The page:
Historical Records of New Zealand
(Supplement to the Calcutta Gazette, 21st March, 1811.)
The following address has been circulated on the subject of the late massacres by the cannibals, natives in that quarter:—
All masters of ships frequenting New Zealand are directed to be careful in not admitting many natives on board, as they may be cut off in a moment by surprise
These are to certify, that during our stay in this harbour we had frequent reports of a ship being taken by the natives in the neighbouring harbour of Wanganoas, and that the crew were killed and eaten.page 311
In order to ascertain the truth of this report, as well as to rescue a few people who were said to be spared in the general massacre, Mr. Berry, accompanied by Mr. Russell, and Metangangoa, a principal chief of the Bay of Islands, who volunteered his services, set out for Wanganoa, in three armed boats, on Saturday the 31st December, 1809, and upon their arrival they found the miserable remains of the ship Boyd, Capt. John Thompson, which the natives, after stripping of every thing of value, had burnt down to the water’s edge. From the handsome conduct of Metangangoa, they were able to rescue a boy, a woman, and two children, the only survivors of this shocking event, which, according to satisfactory information, was perpetrated entirely under the direction of that old rascal Tippahee, who has been undeservedly caressed at Port Jackson.
This unfortunate vessel intended to load masts, &c., she had been there three days: after her arrival, the natives informed the master that in two days they would shew the spars; next day, in the morning, Tippahee came from Tippusia, and went on board; he staid only a few minutes, and went into his canoe, and remained alongside the vessel, which was surrounded with a considerable number of canoes, which soon collected for the purpose of trading, and a considerable number of natives gradually intruded into the ship, and sat down upon the deck. After breakfast the master left the ship, to look out for spars, with two boats. Tippahee, after waiting a convenient time, now gave the signal for massacre—in an instant the savages, who appeared peaceable upon deck, now rushed upon the unarmed crew, who were variously employed about the ship—the greater part were massacred in an instant, and were no sooner knocked down than they were cut to pieces, still alive. Five or six of the men escaped up the rigging. Tippahee now having possession of the ship, hailed them with a speaking trumpet, and ordered them to unbend the sails, and cut away the rigging, and they should not be hurt; they complied with his commands, and afterwards came down upon deck; he then took them ashore in a canoe, and immediately killed them. The master went ashore without arms, and of course was easily dispatched.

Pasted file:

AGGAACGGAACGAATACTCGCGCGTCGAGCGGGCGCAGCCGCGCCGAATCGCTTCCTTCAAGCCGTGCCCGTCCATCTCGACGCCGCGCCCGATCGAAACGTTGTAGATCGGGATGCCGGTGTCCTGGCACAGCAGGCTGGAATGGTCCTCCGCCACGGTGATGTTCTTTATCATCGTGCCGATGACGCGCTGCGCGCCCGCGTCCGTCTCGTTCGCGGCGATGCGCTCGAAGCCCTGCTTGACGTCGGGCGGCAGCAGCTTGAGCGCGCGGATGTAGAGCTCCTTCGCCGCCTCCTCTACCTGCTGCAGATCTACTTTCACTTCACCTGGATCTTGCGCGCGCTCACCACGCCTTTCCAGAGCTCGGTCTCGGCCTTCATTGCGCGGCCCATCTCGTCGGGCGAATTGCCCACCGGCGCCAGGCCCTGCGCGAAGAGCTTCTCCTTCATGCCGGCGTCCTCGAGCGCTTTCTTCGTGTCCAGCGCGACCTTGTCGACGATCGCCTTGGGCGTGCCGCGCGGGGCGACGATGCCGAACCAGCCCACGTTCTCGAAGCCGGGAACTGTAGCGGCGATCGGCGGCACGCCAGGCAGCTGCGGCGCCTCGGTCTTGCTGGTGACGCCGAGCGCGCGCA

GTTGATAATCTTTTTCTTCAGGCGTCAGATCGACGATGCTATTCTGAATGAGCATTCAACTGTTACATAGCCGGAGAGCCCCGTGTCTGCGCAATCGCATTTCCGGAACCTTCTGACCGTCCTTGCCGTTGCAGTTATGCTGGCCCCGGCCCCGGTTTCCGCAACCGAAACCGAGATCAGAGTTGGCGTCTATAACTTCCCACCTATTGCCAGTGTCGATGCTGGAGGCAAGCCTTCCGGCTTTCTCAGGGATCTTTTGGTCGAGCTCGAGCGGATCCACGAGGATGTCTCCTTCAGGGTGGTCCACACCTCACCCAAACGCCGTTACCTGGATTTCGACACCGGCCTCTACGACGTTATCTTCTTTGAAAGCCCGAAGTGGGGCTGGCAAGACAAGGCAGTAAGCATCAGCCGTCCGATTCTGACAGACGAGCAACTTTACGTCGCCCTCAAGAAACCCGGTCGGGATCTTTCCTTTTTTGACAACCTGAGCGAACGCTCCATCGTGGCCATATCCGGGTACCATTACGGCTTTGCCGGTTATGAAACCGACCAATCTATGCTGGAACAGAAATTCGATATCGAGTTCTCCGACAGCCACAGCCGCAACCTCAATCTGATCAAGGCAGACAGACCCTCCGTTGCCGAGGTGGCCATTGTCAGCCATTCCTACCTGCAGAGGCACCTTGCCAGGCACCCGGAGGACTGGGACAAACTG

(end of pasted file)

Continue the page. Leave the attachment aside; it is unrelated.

The names of the survivors are Mrs. Nancy Morley and child, Miss Betsey Broughton, and Thomas Davison (boy). The natives of the spar district in this harbour have behaved well even beyond expectation, and seem much concerned on account of the unfortunate event, and dreading the displeasure of King George, have requested a certificate of their good conduct, in order to exempt them from his vengeance; but let no man, after this, trust a New Zealander.page 312
We further certify that we have given Tarra, the bearer of this, a small flat-bottomed boat, as a reward for his good conduct, and the assistance he afforded in getting us a cargo of spars.
Given on board the City of Edinburgh, Captain Simon Pattison, at the Bay of Islands, January 6, 1810.
I hereby certify that the above is an exact copy, taken from the certificate in the possession of Tarra, a chief of New Zealand, by me. Given under my hand the 11th day of July, 1810.—William Swaine, Master of the Ship Cumberland.
The boy Davison, mentioned above, owed the preservation of his life to his being club-footted, the natives taking him for a son of the devil!